Vitamin A

Vitamin A is a family of fat-soluble compounds, which plays an important role in vision, bone growth, reproduction, cell division, and cell differentiation. According to National Institutes of Health (NIH), Vitamin A is important for healthy bones.
Vitamin A is found in two forms: retinol and beta carotene. Retinol or “true” Vitamin A, as it is sometimes called, is practically ready for use by the body. Retinol is found in such animal foods as liver, eggs, and fatty fish. Since Vitamin A is stored in the liver, the liver of animals and fish is particularly rich in Vitamin A.
Retinol can also be found in many fortified foods, such as breakfast cereals, and in dietary supplements. Beta-carotene is a precursor for Vitamin A. The body needs to convert it to retinol or Vitamin A for use. Beta-carotene is found naturally in mostly orange and dark green plant foods, such as carrots, sweet potatoes, and mangoes. The antioxidant properties of beta carotene play a protective role in ensuring good bone health.

Vitamin C

A water soluble vitamin, Vitamin C is essential for collagen formation and normal bone development. Collagen is the main structural protein of connective tissues. Vitamin C is also an important anti-oxidant. All fruits and vegetables contain some amount of Vitamin C. According to NCBI, positive association between higher intake of fruits and vegetables and skeletal health has been suggested to be partly attributable to Vitamin C.
Rich sources of Vitamin C are citrus fruits and juices, such as orange and grapefruit, kiwi fruit, mango, papaya, pineapple, strawberries, raspberries, blueberries, cranberries and watermelon. Among vegetables, broccoli, cauliflower, green and red peppers, spinach, cabbage and other green leafy vegetables and tomatoes are rich in Vitamin C.

Vitamin K

Vitamin K is present in the liver and other body tissues, including the brain, heart, pancreas, and bone. A fat soluble vitamin, Vitamin K functions as a coenzyme for Vitamin K-dependent carboxylase, an enzyme required for the synthesis of proteins involved in blood clotting and bone metabolism, and other diverse physiological functions. According to research studies by NCBI, it plays an important role in bone health.8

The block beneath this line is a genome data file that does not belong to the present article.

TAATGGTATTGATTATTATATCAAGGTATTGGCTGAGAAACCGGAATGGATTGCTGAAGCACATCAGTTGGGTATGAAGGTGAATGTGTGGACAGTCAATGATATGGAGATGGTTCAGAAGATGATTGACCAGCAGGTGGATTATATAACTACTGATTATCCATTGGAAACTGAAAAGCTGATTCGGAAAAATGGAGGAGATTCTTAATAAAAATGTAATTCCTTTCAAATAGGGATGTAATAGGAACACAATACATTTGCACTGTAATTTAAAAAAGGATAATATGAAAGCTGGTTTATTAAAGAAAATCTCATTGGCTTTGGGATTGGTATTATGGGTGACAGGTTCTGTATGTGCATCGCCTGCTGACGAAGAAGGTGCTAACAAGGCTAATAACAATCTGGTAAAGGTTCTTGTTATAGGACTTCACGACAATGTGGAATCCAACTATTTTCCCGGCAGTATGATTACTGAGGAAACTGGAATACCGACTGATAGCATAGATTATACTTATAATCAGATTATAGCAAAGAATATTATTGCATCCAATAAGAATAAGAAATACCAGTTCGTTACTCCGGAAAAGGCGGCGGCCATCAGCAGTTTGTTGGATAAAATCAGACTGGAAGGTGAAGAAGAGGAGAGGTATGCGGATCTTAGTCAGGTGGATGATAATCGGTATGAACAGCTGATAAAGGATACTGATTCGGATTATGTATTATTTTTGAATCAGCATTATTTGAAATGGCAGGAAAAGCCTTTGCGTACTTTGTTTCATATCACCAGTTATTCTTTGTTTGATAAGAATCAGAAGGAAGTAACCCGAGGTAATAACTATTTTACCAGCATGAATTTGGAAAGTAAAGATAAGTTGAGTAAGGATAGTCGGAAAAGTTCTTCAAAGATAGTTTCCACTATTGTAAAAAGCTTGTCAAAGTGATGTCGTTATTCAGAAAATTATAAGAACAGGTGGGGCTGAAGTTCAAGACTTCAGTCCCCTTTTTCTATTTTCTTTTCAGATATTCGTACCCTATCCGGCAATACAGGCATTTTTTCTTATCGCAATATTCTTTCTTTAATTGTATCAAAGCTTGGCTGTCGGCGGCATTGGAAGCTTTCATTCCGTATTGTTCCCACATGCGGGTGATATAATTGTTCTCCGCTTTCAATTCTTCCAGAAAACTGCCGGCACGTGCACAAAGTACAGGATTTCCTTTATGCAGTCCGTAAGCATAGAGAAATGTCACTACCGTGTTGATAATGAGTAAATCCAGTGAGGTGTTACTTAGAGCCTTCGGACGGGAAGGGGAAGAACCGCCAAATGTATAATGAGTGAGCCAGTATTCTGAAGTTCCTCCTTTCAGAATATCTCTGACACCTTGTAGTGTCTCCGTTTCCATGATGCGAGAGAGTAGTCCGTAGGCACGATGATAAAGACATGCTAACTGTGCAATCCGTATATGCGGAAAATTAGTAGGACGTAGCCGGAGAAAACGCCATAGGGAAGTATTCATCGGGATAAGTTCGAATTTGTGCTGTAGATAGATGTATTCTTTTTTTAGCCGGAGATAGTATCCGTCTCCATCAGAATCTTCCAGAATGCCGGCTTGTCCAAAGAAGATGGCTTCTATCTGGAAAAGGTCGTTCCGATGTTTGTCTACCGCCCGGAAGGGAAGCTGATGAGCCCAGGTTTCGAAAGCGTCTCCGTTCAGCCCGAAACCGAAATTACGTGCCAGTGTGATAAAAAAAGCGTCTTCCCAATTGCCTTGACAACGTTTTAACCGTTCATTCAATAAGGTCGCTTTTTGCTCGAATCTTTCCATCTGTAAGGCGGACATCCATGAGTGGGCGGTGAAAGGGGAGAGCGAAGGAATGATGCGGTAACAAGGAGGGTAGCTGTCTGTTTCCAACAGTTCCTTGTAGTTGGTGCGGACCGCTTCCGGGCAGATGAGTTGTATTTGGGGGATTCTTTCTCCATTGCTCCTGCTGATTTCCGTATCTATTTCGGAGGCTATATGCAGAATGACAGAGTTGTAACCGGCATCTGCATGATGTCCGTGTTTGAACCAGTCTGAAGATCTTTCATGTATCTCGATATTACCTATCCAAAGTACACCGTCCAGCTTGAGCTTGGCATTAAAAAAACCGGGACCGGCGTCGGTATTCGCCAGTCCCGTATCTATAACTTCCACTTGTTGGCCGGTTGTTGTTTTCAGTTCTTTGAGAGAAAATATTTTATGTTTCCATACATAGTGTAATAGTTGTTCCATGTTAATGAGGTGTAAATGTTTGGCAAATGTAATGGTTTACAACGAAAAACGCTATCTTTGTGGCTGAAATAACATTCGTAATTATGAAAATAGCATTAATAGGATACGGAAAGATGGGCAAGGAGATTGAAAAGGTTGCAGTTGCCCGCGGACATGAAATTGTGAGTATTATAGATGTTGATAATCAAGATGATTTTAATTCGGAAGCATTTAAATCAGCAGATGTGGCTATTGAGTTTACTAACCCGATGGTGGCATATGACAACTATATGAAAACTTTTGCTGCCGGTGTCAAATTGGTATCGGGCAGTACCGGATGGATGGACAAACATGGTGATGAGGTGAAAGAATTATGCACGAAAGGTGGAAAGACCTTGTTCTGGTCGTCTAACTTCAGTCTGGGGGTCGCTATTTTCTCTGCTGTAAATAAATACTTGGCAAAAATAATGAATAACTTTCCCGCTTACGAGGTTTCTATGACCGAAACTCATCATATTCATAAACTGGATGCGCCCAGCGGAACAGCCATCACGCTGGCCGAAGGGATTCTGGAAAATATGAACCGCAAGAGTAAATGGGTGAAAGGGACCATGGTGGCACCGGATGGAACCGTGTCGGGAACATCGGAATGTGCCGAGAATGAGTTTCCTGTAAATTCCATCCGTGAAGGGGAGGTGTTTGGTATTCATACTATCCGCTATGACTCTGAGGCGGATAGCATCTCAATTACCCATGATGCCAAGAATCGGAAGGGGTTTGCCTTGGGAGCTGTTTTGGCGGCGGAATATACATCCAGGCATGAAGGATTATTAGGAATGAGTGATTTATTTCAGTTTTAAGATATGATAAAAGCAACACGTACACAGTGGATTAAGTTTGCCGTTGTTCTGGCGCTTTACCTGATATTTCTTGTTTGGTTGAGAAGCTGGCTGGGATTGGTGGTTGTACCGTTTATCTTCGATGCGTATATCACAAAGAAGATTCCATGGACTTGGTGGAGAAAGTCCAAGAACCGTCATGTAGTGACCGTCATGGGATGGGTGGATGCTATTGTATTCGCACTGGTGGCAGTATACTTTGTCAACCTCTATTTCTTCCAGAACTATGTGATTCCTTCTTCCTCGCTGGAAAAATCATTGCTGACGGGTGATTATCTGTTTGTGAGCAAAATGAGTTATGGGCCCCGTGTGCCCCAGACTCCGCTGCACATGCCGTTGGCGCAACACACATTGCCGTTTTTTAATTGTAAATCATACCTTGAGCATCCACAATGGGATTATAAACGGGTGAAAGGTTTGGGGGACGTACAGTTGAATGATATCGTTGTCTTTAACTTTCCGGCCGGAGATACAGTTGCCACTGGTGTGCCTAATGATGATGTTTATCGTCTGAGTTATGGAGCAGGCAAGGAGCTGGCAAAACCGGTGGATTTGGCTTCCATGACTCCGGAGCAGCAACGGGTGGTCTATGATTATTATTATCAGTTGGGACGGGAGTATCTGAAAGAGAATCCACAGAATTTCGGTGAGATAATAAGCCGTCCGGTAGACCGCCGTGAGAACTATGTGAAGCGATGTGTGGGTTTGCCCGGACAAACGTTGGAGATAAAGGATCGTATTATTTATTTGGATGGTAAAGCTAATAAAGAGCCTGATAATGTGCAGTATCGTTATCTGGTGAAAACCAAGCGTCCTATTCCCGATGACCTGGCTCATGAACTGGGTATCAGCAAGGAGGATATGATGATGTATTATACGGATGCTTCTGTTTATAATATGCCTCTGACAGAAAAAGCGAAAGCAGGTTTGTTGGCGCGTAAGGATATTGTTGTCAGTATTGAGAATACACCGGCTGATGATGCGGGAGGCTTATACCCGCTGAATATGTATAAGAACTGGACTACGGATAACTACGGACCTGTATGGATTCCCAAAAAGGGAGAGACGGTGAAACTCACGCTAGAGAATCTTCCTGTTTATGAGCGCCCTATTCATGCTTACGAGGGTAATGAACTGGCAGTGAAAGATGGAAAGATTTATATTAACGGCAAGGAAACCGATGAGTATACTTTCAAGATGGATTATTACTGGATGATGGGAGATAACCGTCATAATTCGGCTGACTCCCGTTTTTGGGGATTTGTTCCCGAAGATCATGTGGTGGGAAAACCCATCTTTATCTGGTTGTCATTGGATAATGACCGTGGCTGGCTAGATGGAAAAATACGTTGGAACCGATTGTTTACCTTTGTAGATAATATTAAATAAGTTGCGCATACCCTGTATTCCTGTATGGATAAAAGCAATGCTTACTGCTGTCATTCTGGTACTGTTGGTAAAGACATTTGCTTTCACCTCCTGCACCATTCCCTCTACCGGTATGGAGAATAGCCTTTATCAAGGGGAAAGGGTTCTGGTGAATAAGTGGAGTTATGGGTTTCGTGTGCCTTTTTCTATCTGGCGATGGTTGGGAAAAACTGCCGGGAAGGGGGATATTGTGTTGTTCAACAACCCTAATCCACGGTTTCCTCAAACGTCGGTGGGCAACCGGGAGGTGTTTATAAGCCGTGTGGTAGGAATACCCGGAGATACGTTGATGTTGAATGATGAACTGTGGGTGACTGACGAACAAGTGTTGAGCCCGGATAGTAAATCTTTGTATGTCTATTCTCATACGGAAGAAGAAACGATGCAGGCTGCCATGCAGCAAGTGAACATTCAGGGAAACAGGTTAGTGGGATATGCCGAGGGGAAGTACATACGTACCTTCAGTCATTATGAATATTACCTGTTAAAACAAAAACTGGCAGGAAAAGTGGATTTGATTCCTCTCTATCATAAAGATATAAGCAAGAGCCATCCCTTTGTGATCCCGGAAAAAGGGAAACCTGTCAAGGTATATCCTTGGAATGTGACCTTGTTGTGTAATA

NIH states that deficiency of the clinically significant Vitamin K in adults is very rare and is usually limited to people with malabsorption disorders or those taking drugs that interfere with Vitamin K metabolism. The main sources of Vitamin K are leafy green vegetables such as dandelion greens spinach, Swiss chard, lettuce, cabbage, kale, cauliflower, broccoli, and Brussels sprouts. The absorption is greater when accompanied by fats such as butter or oils; some fruits, such as avocado, kiwifruit and grapes are also high in Vitamin K. According to NIH, most people get Vitamin K from green vegetables, and dark berries. Intestinal bacteria also produce small amounts of another type of Vitamin K.

Magnesium (Mg)

There is a significant association between bone density and intake of Mg, an essential micronutrient with a wide range of metabolic, structural and regulatory functions. An adult body contains approximately 25 gm Mg, with 50 to 60 percent being in the bones and most of the rest in soft tissues. Less than 1 percent of the total Mg is found in the blood serum, and these levels are kept under tight control.
Research studies by NCBI have found that low Mg intake retards cartilage and bone differentiation as well as matrix calcification with deficiency contributing to development of osteoporosis. Mg deficiency indirectly impacts bones by affecting the homeostasis of the two master regulators of calcium homeostasis, i.e., parathyroid hormone and Vitamin D, thus leading to hypocalcemia. Green vegetables, nuts, seeds, unprocessed grains and some legumes contain large amounts of Mg.

Phosphorus

Phosphorous is an essential mineral and plays an important role in bone mineralization. Phosphate is the most abundant anion in the human body and comprises approximately 1 percent of total body weight. The majority of phosphate is found in bones and teeth (85 percent), with the remainder distributed between other tissues (14 percent) and extracellular fluid.
The main food sources are protein food groups (meat and milk). According to the NCBI, the presence of phosphate is crucial for bone growth and mineralization and insufficient amounts lead to development of skeletal diseases.